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Unlike the conviction held by many of her colleagues that

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Re: Unlike the conviction held by many of her colleagues that [#permalink]

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New post 07 Aug 2013, 06:31
i'm a non-native english speaker
i've read that even though and although should be used in the following situations:
Even though -- when the condition given is negative but the outcome/result is positive

Although -- when the condition given is positive but the outcome/result is negative


is this example an exception of this rule?
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Re: Unlike the conviction held by many of her colleagues that [#permalink]

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New post 07 Aug 2013, 06:46
lucasITA wrote:
i'm a non-native english speaker
i've read that even though and although should be used in the following situations:
Even though -- when the condition given is negative but the outcome/result is positive

Although -- when the condition given is positive but the outcome/result is negative


is this example an exception of this rule?


Image


Hi lucasITA,

A very simple thing to remember about "although" and "even though" is that they present contrast.

This what "even though" in the correct answer choice is doing. It's presenting the contrast. Now, what is the contradiction? The contradiction is that Barbara McClintock's colleagues thought that genre were simple and static. But Barbara McClintock did not think this way. She thought that genes worked in a very complicated way.

"Even though" in the correct answer choice presents the contrasting ideas that McClintock and her colleagues held.

Hope this helps. :-)
Thanks.
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Re: Unlike the conviction held by many of her colleagues that [#permalink]

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New post 09 Sep 2013, 20:01
(A) Unlike the conviction held by many of her colleagues that genes were
Conviction compared to Barbara, you can compare only similar things =>WRONG
(B) Although many of her colleagues were of the conviction of genes being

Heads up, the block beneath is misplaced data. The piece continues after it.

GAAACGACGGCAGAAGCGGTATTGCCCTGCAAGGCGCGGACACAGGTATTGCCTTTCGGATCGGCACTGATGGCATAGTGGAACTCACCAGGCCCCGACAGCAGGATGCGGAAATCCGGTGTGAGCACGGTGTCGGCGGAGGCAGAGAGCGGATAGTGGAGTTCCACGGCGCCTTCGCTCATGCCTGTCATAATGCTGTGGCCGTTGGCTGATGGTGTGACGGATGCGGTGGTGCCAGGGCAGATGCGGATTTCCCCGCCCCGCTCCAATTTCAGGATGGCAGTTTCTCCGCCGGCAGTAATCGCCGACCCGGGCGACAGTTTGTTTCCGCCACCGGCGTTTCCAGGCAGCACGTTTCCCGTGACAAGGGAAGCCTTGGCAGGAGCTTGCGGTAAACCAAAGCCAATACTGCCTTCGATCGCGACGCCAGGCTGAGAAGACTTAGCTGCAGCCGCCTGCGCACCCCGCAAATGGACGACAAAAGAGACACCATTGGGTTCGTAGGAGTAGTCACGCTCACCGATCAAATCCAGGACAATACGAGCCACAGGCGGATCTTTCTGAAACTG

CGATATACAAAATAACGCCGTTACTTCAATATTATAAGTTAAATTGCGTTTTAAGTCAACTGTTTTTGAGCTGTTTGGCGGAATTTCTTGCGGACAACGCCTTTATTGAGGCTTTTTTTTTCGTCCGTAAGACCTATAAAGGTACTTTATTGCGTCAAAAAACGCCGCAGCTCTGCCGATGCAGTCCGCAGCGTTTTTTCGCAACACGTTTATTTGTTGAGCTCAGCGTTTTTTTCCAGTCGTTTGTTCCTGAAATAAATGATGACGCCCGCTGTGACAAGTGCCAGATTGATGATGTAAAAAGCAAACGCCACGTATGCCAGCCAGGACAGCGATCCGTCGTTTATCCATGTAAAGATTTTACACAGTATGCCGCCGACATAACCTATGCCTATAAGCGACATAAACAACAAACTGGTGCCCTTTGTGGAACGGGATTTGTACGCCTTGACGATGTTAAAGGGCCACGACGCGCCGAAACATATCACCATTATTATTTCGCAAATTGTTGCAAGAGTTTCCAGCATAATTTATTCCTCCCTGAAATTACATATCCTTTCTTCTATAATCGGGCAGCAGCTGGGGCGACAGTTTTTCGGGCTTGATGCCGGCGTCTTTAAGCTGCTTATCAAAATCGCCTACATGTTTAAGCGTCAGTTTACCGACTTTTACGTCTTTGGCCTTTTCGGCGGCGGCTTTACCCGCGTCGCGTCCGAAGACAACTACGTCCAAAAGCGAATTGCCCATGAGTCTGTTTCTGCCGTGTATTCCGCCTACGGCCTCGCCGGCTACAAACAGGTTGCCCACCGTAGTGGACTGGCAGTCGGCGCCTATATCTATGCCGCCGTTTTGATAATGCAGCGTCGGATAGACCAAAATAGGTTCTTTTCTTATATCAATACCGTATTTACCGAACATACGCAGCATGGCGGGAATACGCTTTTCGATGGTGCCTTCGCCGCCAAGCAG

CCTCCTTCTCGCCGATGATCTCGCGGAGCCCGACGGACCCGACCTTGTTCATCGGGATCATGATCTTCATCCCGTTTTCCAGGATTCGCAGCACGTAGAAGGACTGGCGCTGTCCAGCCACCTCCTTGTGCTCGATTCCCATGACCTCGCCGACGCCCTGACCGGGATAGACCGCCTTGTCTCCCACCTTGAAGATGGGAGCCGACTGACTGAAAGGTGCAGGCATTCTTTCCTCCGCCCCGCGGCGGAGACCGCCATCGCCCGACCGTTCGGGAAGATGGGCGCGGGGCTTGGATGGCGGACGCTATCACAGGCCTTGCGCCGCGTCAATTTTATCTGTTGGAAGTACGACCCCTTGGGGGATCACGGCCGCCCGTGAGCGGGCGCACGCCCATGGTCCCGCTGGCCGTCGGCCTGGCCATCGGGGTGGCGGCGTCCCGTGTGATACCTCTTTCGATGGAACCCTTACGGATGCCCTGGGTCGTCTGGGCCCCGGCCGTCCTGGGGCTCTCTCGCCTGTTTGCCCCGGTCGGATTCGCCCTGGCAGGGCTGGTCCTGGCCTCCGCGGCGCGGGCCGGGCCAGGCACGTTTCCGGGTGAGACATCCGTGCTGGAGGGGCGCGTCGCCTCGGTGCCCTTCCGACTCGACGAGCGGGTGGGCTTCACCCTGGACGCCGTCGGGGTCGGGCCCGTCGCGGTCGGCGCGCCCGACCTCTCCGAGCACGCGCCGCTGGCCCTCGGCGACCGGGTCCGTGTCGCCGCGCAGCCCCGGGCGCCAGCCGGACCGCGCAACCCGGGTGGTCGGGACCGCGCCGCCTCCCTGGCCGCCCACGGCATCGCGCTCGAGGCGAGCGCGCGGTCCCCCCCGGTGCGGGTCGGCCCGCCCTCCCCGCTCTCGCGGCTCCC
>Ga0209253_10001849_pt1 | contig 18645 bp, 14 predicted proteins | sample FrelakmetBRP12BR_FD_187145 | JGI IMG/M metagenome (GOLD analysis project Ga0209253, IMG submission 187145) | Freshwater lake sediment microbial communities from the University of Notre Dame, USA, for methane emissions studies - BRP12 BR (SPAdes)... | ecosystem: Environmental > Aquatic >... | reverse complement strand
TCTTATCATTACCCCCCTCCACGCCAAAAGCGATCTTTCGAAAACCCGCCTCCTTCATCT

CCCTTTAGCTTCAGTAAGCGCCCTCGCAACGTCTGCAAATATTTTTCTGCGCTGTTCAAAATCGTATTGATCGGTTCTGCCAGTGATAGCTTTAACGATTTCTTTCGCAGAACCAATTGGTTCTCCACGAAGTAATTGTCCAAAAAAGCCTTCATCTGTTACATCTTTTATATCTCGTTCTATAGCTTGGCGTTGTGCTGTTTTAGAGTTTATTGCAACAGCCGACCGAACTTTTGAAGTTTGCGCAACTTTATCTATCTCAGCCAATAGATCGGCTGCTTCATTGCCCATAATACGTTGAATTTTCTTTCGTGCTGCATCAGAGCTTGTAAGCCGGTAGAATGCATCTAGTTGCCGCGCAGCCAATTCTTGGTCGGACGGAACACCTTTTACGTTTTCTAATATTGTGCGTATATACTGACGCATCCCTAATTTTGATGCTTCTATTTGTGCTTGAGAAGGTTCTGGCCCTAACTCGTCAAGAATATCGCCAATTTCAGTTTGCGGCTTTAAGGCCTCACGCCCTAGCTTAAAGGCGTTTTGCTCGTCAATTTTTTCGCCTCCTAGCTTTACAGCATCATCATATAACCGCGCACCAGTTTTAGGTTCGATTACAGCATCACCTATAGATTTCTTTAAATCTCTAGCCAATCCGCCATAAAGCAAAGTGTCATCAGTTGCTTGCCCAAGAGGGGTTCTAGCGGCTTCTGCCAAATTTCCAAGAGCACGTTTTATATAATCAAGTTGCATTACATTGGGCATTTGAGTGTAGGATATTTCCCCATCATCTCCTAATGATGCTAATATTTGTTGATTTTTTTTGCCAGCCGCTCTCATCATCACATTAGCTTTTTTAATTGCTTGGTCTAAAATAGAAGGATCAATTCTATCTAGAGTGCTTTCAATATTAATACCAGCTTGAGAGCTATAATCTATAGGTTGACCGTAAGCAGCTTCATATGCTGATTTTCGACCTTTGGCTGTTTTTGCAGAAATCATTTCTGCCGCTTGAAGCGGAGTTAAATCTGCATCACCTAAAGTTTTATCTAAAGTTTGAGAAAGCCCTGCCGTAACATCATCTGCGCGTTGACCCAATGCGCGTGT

Convinced would be preferable over Conviction as per (Verb>Adject(Adverb)>Noun Rule)
(C) Contrary to many of her colleagues being convinced that genes were
Being as a participle phrase is wordy when colleagues WERE definitely convinced
(D) Eventhough many of her colleagues were convinced that genes were
No Issues
(E) Even with many of her colleagues convinced of genes being
With many of her colleagues convinced V/S Barbara adhered to
Wrong

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Re: Unlike the conviction held by many of her colleagues that [#permalink]

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New post 10 Sep 2013, 00:31
The setence draws a comparason between the of a group and a person in the past. The correct verb is were not being so we can discard B and E
A convicition and Barabara McClintock is not comparable
C Contrary changes the meaning of the sentence and being convinced is the wrong tense.
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Re: Unlike the conviction held by many of her colleagues that [#permalink]

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skim wrote:
Unlike the conviction held by many of her colleagues that genes were reatively simple and static, Barbara McClintock adhered to her own more complicated ideas about how genes might operate, and in 1983, at the age of 81, was awarded a Nobel Prize for her discovery that the genes in corn are capable of moving from one chromosomal site to another.

(A) Unlike the conviction held by many of her colleagues that genes were

(B) Although many of her colleagues were of the conviction of genes being

(C) Contrary to many of her colleagues being convinced that genes were

(D) Even though many of her colleagues were convinced that genes were

(E) Even with many of her colleagues convinced of genes being


Let's focus on the splits first, Ill start with the ending splits:

Even though the correct answer has this word, "were" in my opinion incorrectly implies that genes had a trait before that they do not have anymore. Because the other options had other, more serious flaws, I picked D anyway but initial assessment of end splits creates uncertainty.. Can we REALLY use "were"?

Beginning splits are all over the place here, we seem to have a 2-1-1-1 split. "Unlike" as an introductionary word sounds weird but AFAIK, is not by default wrong. What makes A wrong is that "conviction held by many of her collegues" implies her collegues are holding conviction.. Wrong.

"Although" is incorrect because it sort of tells us that "even though her collegues believed X, she adhered to her own idea". This is not the intended meaning, the intent is not to tell us what she believes IN SPITE OF the beliefs of her collegues, the intent is to specifically show us that Barbara did not agree with consensus. Therefore B is wrong. Furthermore, "were of the conviction" creates a question mark for us, it isn't necessarily wrong but it sure does sound weird. Since we've already eliminated B for other reasons, we don't need to focus on "were of the conviction".